building or upon real property in the defendant's possession or
          in the possession of another person for whose protection the
          defendant acts; or

     (2) To prevent entry upon real property in the defendant's
          possession or in the possession of another person for
          whose protection the defendant acts; or

     (3) To prevent theft, criminal mischief or any trespassory taking
          of tangible, movable property in the defendant's possession
          or in the possession of another person for whose protection
          the defendant acts.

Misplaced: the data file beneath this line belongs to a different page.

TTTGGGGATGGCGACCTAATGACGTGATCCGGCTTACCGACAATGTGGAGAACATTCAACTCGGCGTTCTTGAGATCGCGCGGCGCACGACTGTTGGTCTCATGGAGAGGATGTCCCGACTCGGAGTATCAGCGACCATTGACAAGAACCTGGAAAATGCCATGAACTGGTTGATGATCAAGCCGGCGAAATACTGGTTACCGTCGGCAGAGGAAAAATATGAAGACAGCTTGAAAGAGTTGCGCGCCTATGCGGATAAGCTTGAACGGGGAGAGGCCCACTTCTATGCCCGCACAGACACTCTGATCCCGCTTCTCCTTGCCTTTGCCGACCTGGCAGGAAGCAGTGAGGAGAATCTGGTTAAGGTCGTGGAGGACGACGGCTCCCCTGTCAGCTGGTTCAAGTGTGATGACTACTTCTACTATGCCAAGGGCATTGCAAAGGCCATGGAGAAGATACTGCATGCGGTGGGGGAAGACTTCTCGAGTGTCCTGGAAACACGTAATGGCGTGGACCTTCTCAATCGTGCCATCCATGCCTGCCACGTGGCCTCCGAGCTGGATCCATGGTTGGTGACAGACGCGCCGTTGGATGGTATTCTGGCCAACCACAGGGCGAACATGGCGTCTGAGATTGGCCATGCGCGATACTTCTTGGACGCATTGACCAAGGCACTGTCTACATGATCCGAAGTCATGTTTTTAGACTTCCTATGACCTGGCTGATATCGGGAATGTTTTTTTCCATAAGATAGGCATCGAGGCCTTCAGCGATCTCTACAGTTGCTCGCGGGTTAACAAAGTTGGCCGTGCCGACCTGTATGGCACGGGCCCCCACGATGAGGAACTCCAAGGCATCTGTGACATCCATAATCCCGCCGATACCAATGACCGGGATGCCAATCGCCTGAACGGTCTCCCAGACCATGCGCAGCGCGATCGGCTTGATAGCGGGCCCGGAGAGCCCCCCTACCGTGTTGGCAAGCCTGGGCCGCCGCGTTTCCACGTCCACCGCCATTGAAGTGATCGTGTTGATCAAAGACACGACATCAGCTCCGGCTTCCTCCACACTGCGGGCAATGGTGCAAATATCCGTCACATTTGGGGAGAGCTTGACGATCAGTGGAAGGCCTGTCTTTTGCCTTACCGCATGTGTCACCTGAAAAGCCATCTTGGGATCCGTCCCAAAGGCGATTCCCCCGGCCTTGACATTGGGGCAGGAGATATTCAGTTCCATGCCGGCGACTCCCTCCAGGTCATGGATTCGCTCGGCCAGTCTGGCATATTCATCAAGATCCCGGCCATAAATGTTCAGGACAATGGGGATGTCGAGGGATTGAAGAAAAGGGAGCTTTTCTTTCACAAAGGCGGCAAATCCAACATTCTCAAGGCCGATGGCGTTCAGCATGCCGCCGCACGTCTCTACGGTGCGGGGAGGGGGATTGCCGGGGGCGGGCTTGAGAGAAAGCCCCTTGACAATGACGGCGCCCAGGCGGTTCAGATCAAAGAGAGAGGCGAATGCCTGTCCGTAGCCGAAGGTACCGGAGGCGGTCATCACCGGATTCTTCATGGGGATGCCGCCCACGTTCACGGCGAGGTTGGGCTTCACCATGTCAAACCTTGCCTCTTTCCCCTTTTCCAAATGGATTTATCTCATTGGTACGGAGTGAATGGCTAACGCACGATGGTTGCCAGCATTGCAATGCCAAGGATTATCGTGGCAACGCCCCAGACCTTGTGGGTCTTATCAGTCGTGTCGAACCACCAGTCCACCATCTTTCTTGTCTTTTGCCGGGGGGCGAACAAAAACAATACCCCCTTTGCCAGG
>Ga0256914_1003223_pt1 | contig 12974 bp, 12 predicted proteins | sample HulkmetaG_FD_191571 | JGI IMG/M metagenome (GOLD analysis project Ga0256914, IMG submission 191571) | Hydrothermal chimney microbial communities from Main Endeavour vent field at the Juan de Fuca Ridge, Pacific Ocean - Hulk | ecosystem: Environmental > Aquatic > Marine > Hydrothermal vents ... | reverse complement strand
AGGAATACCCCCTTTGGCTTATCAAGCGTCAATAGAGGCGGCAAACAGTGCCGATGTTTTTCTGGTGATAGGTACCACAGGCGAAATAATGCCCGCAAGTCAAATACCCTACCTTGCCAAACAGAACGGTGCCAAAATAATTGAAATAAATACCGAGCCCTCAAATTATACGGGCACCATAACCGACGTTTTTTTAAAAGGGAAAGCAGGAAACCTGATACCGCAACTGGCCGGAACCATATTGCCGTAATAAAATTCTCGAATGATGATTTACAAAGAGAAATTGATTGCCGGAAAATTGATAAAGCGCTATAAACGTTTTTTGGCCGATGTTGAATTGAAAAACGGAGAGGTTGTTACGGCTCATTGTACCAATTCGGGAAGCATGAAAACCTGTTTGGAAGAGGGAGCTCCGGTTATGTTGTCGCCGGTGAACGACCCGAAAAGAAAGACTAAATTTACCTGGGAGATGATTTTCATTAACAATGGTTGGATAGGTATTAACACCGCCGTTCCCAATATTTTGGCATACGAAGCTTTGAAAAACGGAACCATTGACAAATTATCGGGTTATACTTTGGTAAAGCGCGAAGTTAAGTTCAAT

(b) The defendant may in the circumstances named in subsection (a) of this section use such force as the defendant believes is necessary to protect the threatened property, provided that the defendant first requests the person against whom force is used to desist from interference with the property, unless the defendant believes that:

     (1) Such a request would be useless; or

     (2) It would be dangerous to the defendant or another person
          to make the request; or

     (3) Substantial harm would be done to the physical condition
          of the property which is sought to be protected before the
          request could effectively be made.

(c) The use of deadly force for the protection of property is justifiable only if the defendant believes that:

     (1) The person against whom the force is used is attempting
          to dispossess the defendant of the defendant's dwelling
          otherwise than under a claim of right to its possession; or

     (2) The person against whom the deadly force is used is